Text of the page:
On walking in to the familar space there is a three-screen digital piece on the wall that everyone was glued to. I arrived when the video piece was talking about the faeries and the Presbyterian Church. Okay, so were they talking about the Little People or the Village People, I thought? It became clear on watching it the second time that the faerie people of faith segment was referring to how gay people have been treated by faith communities: “The fairies and the fallen angels, not the mainstream Christian religions that lived in peace during the Troubles”  among other snippets of how gay Christians met and received  Holy Communion  in the seventies. The video was recorded in the Black Box at the Druithaib's Ball, a wake for the centenary of Ireland's partition.
Where Array invited a select costumed audience and performers, the results are edited roughly but are worth watching over a few times. It reflects contemporary creative reality in Belfast.  Artist Phil Hession sings an achingly Irish tune, as do others – it was all I could do to stop myself clapping and giving out a yeeow! at the end of each piece. It seemed to show contempory mummers, Stephen Millar with his trumpet and improv band. There are strenuous truths in the video piece about ancient myths and bodily autonomy, even the Orange Order and the Church of Ireland get a look in. The explanation signage is in Irish and English. Just as the Welsh submission is also in Welsh, it was nice to see it included just as a matter of course and the English public seemed interested and intrigued. The feeling in the bar installation is familar and authentic, so much so that some people were just waiting to be served a drink.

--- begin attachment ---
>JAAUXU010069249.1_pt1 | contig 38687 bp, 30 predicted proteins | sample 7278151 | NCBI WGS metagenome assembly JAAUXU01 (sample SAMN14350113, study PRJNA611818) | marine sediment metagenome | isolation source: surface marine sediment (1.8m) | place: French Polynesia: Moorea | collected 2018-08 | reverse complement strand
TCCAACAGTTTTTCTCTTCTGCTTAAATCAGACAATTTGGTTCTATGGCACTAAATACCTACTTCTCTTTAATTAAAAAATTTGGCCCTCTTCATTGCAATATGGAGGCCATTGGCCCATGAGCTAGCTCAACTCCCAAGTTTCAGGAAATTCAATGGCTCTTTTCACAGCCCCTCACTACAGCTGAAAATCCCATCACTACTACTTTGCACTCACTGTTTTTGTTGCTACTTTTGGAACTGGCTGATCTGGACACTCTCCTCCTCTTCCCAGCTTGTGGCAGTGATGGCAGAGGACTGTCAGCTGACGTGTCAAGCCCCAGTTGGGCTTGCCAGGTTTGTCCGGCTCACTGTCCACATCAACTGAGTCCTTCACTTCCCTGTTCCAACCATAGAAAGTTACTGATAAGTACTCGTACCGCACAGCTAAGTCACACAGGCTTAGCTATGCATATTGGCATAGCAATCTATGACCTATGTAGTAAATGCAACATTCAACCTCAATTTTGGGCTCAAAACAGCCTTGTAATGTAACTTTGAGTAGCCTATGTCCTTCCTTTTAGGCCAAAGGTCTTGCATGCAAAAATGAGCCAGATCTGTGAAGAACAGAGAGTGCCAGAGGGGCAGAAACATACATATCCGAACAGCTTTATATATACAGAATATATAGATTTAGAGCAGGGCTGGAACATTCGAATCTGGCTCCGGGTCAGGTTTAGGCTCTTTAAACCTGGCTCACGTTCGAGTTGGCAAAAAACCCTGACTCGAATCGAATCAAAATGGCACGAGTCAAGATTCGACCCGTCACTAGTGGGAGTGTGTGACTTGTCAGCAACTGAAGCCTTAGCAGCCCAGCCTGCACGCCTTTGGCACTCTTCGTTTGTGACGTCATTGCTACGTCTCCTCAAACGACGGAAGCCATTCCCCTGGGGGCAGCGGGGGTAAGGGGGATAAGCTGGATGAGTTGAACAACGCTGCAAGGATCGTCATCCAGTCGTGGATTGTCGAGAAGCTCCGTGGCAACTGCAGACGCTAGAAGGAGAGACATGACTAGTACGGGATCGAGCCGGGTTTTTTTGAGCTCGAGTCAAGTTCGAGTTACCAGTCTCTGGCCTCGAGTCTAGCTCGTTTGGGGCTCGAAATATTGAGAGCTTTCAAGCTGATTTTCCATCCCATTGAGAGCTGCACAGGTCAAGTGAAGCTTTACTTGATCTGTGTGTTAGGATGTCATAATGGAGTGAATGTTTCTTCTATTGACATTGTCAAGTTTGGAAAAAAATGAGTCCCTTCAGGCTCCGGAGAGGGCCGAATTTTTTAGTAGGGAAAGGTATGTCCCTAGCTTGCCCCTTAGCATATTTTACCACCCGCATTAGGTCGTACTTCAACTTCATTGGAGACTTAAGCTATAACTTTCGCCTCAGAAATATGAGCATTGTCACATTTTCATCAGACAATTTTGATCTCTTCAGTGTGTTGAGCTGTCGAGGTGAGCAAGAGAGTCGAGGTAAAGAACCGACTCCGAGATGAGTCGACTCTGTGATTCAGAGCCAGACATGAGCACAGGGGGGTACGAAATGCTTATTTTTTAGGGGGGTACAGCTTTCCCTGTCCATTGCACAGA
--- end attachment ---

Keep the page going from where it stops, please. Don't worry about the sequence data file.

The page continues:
Looking at the bewildered visitors all glued to their seats I tried to remind them it was an art installation by walking around behind the bar and looking at the artifacts: the Stena Line mop, the ceramic chips, the knitted balaclavas. I stopped myself from reliving my barmaid days by shouting, “Who needs served next?” and “Time gentlemen, please” when I saw the bar bell. You can imagine the conversations and decisions that had to be made to bring all the different ideas together and the enormous voluntary work that was required to pull the whole thing off.